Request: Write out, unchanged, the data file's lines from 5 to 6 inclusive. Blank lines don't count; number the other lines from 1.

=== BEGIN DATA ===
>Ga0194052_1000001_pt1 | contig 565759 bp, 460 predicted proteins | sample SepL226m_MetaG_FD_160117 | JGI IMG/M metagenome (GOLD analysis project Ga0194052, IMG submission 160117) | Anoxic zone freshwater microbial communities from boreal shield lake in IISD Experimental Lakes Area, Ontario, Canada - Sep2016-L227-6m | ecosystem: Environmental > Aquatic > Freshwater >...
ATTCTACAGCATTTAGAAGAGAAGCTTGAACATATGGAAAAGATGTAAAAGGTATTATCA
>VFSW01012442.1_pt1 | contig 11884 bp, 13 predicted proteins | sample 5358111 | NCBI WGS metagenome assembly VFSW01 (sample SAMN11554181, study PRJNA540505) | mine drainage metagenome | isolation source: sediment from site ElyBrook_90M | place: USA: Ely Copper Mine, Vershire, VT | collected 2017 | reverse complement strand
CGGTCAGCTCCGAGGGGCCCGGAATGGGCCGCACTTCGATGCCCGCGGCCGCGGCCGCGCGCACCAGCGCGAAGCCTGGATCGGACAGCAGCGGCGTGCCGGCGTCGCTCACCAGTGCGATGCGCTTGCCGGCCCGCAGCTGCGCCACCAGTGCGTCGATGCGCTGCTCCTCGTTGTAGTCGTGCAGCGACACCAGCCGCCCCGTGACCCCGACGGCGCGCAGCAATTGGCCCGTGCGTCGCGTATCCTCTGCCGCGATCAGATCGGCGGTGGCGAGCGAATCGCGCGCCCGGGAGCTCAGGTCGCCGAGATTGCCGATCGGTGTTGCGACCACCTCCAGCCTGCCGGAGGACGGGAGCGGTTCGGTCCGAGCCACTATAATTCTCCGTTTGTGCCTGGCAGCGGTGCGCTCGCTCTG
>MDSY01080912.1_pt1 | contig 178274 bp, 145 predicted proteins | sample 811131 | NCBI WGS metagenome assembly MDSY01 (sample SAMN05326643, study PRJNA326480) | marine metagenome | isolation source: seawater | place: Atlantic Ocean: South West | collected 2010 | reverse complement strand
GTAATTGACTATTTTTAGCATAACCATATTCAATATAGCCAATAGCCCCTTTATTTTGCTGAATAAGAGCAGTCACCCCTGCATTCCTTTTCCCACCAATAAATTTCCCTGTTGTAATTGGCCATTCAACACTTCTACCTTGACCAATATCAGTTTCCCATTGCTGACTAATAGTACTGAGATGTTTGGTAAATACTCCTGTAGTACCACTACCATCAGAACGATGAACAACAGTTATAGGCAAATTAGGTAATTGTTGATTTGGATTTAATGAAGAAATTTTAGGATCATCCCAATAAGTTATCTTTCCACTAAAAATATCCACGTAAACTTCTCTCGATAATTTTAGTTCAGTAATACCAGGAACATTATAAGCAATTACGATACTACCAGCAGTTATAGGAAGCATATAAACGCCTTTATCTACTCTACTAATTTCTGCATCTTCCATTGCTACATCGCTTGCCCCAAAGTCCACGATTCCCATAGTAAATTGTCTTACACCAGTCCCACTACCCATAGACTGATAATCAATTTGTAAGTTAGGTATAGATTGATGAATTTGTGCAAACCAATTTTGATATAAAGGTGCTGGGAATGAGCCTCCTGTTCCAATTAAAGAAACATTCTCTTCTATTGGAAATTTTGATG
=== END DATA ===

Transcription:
>MDSY01080912.1_pt1 | contig 178274 bp, 145 predicted proteins | sample 811131 | NCBI WGS metagenome assembly MDSY01 (sample SAMN05326643, study PRJNA326480) | marine metagenome | isolation source: seawater | place: Atlantic Ocean: South West | collected 2010 | reverse complement strand
GTAATTGACTATTTTTAGCATAACCATATTCAATATAGCCAATAGCCCCTTTATTTTGCTGAATAAGAGCAGTCACCCCTGCATTCCTTTTCCCACCAATAAATTTCCCTGTTGTAATTGGCCATTCAACACTTCTACCTTGACCAATATCAGTTTCCCATTGCTGACTAATAGTACTGAGATGTTTGGTAAATACTCCTGTAGTACCACTACCATCAGAACGATGAACAACAGTTATAGGCAAATTAGGTAATTGTTGATTTGGATTTAATGAAGAAATTTTAGGATCATCCCAATAAGTTATCTTTCCACTAAAAATATCCACGTAAACTTCTCTCGATAATTTTAGTTCAGTAATACCAGGAACATTATAAGCAATTACGATACTACCAGCAGTTATAGGAAGCATATAAACGCCTTTATCTACTCTACTAATTTCTGCATCTTCCATTGCTACATCGCTTGCCCCAAAGTCCACGATTCCCATAGTAAATTGTCTTACACCAGTCCCACTACCCATAGACTGATAATCAATTTGTAAGTTAGGTATAGATTGATGAATTTGTGCAAACCAATTTTGATATAAAGGTGCTGGGAATGAGCCTCCTGTTCCAATTAAAGAAACATTCTCTTCTATTGGAAATTTTGATG